If a popup message appears on your Mac saying, “‘Pipidae’ will damage your computer. You should move it to the Trash,” you may wonder what this means and if you are infected with malware or a virus. We’ll answer those questions in this article.
We have previously covered similar topics, and you may want to review those articles. You can find their links in the Related article section below.
What is Pipidae on Mac?
This popup message tells you that your Mac has identified and prevented a potentially questionable application. Pipidae is a type of software designed to hijack the browser, and it can cause issues with Safari, Chrome, Firefox or whatever browser you are using. Pipidae will replace your browsing settings, such as the homepage, default search engine, and new tab default site in an attempt to drive traffic to unwanted websites, such as malicious or phishing websites. This may lead you to get virus alerts like “Your Mac is infected with (3) viruses” to trick you into revealing sensitive information or downloading viruses on your Mac.
If you see this message, you should click the Move to Trash. This popup may still appear later, even after emptying the Trash. And so, this may not be enough to get rid of this completely. The following section explains how you can delete it completely.
How to remove Pipidae from your Mac
Please follow these steps very carefully.
Step 1: Back up your Mac. Things can go wrong. Make a backup.
Step 2: Restart your Mac in Safe mode to ensure that the processes causing this issue are not active.
Step 3: While in Safe mode, open the following folders and look for questionable items to delete. The paths for the folders we will look in are:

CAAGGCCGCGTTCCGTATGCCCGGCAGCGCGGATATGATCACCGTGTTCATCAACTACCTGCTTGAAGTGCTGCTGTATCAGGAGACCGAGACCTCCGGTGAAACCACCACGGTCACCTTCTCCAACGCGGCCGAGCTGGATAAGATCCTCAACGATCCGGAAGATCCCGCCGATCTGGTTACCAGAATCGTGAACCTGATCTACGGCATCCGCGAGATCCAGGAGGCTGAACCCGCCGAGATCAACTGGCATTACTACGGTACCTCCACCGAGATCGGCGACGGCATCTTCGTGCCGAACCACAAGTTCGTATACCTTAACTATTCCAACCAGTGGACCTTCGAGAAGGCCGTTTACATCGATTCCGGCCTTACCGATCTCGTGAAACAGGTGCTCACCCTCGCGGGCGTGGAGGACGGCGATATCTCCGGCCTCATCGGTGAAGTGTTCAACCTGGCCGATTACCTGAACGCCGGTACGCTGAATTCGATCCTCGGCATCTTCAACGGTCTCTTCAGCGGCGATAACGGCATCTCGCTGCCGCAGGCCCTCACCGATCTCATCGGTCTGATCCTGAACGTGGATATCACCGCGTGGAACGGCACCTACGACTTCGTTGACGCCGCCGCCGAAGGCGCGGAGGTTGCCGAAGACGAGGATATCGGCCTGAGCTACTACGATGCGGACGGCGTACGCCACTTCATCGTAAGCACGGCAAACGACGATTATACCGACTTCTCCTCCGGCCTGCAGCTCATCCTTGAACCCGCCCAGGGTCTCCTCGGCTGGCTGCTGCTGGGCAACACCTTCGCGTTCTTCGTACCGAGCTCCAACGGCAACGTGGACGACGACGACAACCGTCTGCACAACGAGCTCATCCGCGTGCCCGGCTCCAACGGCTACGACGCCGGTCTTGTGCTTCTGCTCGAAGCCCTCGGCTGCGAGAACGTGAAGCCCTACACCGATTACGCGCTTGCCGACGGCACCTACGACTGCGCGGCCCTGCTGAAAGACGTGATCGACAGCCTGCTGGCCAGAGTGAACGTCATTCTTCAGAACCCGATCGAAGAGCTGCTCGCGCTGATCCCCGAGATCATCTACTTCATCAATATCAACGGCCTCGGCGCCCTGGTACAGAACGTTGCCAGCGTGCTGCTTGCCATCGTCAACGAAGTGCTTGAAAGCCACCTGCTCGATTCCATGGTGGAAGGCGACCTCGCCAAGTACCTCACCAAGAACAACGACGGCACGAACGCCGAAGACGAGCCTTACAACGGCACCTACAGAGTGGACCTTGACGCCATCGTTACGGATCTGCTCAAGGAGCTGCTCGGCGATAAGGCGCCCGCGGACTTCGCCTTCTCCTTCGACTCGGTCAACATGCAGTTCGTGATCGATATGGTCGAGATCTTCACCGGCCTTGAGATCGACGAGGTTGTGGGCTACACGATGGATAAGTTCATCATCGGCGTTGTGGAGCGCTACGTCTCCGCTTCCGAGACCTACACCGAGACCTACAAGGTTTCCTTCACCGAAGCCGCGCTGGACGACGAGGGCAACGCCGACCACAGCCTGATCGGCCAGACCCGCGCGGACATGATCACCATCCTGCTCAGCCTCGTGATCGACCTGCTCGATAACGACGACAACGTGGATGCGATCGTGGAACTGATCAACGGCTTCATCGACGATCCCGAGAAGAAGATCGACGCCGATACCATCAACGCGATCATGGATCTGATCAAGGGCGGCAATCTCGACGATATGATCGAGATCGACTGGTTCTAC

To open these folders, in Finder, select Go and then Go to Folder.
Enter the file path and hit Enter.
Repeat these steps for the other two folders as well.
Now, in these folders, try to find questionable items. We do not want to delete the legitimate items. Thus, we need to differentiate them. Use the following template to help you.
These folders usually contain Adobe, Amazon, Citrix, Dropbox, Google, Microsoft, Skype, Teamviewer, Steam, etc. If the filename includes these names, you can ignore them. If you see the names of other apps you have installed on your Mac, ignore those, too.
As you can see in this screenshot, all of my files seem to be legitimate:
If you see a name you do not recognize, it might should not be there. If an item’s name includes stuff like ‘clean,’ ‘enhance,’ ‘fixer,’ ‘optimize,’ ‘protect,’ or ‘scan,’ they are likely illegitimate. Here are some examples of the illegitimate names:
As you can see in the screenshots below, there are some illegitimate items that should be deleted:
First folder (~/Library/LaunchAgents):
Second folder (/Library/LaunchDaemons):
Third folder (/Library/LaunchAgents):
After identifying the items that are not supposed to be there, delete them by dragging to the Trash and then empty the Trash.
Step 4: Remove the extensions you do not recognize. In Safari, go to Settings and then Extensions. If you see an extension you do not know, remove it. Then, check your other Safari settings (Homepage, Search) and correct anything that is not supposed to be there. Repeat these steps if you are using other browsers like Chrome, Firefox, Opera, etc. If you are a Chrome user, you may have to reset it.
Step 5: Open your Applications folder. If you see an app you do not recognize, remove it.
Now restart your Mac and test to see if Pipidae is gone. Restarting will also exit Safe mode.